To Learn More…

National Security on the Move with High Energy Physics

After an article by Theresa Duque in Today at Berkeley Lab, April 21, 2015

Cameron Geddes at BELLA
Scientists are developing a portable technology that will safely and quickly detect nuclear material hidden within large objects such as shipping cargo containers or sealed waste drums. The researchers, led by Berkeley Lab scientists, have been awarded over $10 million from the Department of Energy’s National Nuclear Security Administration (NNSA) Defense Nuclear Nonproliferation R&D Office to combine the capabilities of conventional building-size research instruments with the transportable size of a truck for security applications on the go.

A Big Future for Small Accelerators

The core of the detection system is a next-generation source of high-energy photons, often referred to as X-rays or gamma rays. The technology will combine the capabilities of conventional building-size research instruments, such as Duke University’s High Intensity Gamma-Ray Source (HIGS), which precisely control the energy (or color) of the photons generated to improve sensitivity, with the compact size needed for use in most national security applications. The problem with current techniques, such as those used by HIGS, is that there are only a few ways to produce megaelectron-volt (MeV) photons — high-energy photons at energies a million times higher than visible light — within a narrow spread or range of energy, and those usually require an electron accelerator the size of a large building.

The compact photon source, which is being developed by Berkeley Lab, Lawrence Livermore National Laboratory, and Idaho National Laboratory, is tunable, allowing users to produce MeV photons within very specific narrow ranges of energy, an improvement that will allow the fabrication of highly sensitive yet safe detection instruments to reach where ordinary passive handheld sensors cannot, and to identify nuclear material such as uranium-235 hidden behind thick shielding. “The ability to choose the photon energy is what would allow increased sensitivity and safety. Only the photons that produce the best signal and least noise would be delivered,” explains project lead Cameron Geddes, a staff scientist at the Berkeley Lab Laser Accelerator (BELLA) Center.

The key to making the new compact photon source tunable within a narrow energy spread lies in colliding the high-quality electron beams obtained by the BELLA Center with a separately controlled “scattering laser.” The collision with the fast-moving electron beam up-shifts the energy of photons from the second laser, producing high-energy photons, all with the same energy within a range of around 10%.

To make a tunable photon source that is also compact, Geddes and his team will use one of BELLA’s laser plasma accelerators (LPAs) instead of a conventional accelerator to produce a high-intensity electron beam. By operating in a plasma, or ionized gas, LPAs can accelerate electrons 10,000 times “harder” or faster than a conventional accelerator. “That means we can achieve the energy that would take tens of meters in a conventional accelerator within a centimeter using our LPA technology,” Geddes says.

To make a source that can be truly portable, the team has recently demonstrated that a second compact LPA can be used to bring the energy of accelerated electrons back down. Decelerating the electron energy through another LPA could significantly reduce if not eliminate the expense, square footage, and weight required for safety shielding. Controlling the collision between the laser and electrons will similarly help reduce the size of the lasers required. This photon source will be the first to combine deceleration and an independent scattering laser in a compact design.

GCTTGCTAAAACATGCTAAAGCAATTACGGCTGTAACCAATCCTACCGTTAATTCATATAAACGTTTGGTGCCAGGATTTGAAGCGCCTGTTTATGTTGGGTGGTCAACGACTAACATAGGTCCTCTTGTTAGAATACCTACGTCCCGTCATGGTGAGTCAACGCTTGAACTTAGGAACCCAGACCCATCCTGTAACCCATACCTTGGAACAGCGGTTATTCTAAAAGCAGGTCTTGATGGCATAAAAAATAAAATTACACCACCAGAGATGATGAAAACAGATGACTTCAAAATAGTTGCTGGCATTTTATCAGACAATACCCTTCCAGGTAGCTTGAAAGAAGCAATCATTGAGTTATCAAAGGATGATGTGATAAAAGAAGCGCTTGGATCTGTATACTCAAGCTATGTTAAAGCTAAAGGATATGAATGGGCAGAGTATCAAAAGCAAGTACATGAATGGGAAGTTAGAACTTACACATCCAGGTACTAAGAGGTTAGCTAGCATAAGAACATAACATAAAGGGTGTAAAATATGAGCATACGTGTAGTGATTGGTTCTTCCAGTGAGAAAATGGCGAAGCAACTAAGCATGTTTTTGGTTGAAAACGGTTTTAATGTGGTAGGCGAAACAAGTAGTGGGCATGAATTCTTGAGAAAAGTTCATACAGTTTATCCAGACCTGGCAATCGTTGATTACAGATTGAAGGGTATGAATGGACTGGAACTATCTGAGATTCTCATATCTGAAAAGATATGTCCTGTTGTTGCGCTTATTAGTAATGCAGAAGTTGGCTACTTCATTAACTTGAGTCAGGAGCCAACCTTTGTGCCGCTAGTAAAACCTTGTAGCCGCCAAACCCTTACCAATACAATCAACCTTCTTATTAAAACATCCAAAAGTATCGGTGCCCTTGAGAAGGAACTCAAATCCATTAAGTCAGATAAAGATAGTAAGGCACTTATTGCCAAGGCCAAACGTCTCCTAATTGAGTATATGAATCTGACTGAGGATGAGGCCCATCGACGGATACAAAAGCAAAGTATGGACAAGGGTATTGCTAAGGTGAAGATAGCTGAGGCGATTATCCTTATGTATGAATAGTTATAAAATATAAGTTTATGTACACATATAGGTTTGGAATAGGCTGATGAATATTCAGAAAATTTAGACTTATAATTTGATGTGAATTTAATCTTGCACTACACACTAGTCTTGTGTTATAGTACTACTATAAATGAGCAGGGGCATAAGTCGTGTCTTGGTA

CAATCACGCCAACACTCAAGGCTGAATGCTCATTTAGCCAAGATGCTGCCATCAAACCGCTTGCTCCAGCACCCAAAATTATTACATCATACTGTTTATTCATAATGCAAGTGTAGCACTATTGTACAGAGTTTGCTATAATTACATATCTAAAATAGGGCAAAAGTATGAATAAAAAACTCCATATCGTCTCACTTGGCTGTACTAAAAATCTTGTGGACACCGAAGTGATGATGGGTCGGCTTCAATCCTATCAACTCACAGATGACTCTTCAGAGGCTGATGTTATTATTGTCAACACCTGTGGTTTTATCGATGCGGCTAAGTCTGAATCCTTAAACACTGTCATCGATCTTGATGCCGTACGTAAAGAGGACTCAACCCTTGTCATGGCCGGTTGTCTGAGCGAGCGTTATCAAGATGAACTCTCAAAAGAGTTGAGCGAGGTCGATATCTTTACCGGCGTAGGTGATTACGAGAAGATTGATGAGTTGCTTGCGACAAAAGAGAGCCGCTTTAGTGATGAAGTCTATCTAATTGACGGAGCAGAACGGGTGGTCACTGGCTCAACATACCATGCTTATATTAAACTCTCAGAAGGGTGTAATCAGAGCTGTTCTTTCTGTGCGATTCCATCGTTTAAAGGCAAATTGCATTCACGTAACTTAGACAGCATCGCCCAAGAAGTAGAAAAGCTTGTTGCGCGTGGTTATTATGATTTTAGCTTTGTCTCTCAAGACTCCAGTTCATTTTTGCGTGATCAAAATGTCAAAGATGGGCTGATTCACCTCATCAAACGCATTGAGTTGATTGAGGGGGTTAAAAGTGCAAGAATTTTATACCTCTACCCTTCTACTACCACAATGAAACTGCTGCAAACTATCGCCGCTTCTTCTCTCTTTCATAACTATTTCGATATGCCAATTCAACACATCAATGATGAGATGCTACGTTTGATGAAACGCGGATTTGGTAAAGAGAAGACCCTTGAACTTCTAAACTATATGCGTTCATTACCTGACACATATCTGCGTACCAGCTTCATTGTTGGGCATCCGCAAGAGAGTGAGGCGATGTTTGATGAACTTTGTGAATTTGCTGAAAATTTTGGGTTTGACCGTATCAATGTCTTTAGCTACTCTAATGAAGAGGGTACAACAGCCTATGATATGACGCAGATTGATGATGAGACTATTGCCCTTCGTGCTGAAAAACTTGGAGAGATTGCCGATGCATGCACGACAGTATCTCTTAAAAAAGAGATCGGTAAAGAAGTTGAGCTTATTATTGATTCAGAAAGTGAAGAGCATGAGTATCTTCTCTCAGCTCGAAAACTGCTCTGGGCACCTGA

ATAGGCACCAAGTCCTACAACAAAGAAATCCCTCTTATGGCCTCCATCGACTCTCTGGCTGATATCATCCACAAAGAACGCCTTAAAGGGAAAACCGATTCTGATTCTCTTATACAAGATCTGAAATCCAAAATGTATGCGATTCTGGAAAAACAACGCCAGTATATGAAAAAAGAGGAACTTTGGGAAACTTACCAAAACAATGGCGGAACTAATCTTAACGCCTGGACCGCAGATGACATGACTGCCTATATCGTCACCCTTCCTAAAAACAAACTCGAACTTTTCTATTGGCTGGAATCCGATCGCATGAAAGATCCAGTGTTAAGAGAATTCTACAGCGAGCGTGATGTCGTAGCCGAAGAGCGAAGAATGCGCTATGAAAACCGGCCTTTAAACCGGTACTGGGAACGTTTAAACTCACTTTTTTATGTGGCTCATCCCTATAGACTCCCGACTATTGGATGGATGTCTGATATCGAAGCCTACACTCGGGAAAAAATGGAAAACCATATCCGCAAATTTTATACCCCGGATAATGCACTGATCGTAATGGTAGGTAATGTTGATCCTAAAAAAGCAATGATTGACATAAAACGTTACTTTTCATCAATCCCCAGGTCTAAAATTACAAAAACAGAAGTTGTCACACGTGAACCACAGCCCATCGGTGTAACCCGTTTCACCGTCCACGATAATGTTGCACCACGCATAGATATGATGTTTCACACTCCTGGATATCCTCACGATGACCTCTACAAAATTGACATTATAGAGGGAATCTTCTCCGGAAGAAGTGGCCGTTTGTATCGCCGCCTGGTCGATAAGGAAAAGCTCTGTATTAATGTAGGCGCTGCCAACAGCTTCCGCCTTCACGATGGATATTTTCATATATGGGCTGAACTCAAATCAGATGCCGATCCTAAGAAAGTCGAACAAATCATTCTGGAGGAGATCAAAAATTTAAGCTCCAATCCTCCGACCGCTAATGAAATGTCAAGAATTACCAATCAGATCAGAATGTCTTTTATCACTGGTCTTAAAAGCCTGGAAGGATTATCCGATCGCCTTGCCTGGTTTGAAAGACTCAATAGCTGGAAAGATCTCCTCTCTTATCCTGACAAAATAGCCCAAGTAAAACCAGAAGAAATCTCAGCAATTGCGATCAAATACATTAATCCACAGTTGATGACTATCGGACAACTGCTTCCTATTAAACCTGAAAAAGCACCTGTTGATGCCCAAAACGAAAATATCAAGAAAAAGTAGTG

In addition to bringing the precision of current large-facility photon sources to small laboratories and eventually into the field, the project will lay the groundwork for a very bright laser-driven photon source within an even narrower energy range. To meet the needs for national security applications, the future system will fire pulses of photons thousands of times per second, delivering up to trillions of photons per second. Such accelerators are being developed by the DOE’s Office of Science, Office of High Energy Physics (HEP), for future particle colliders, and this photon source is a near-term application that exemplifies HEP’s stewardship of accelerators dedicated to the broad needs of discovery science and society.

“We are very excited about this project,” says Wim Leemans, Director of the Accelerator Technology and Applied Physics Division and the BELLA Center. “It has the potential to be the first major application of laser plasma accelerator technology that has been supported for many years by the Office of High Energy Physics at DOE.”

The technology’s better signal and less harmful radiation dose could also benefit other fields that currently use X-ray machines — from lower-dose, higher-precision computed tomography (CT) scans in medicine, to detecting mechanical or structural weaknesses in an engine or airplane wing before it fails, or locating hidden explosives.

To Learn More:

  • Visit the BELLA website.
  • Read Geddes et al., “Compact quasi-monoenergetic photon sources from laser-plasma accelerators for nuclear detection and characterization,” Nuclear Instruments and Methods in Physical Research B 350 (31 January 2015), pp. 116-121, available at doi:10.1016/j.nimb.2015.01.013 or on our website.

BELLA Simulation Team Receives NERSC HPC Award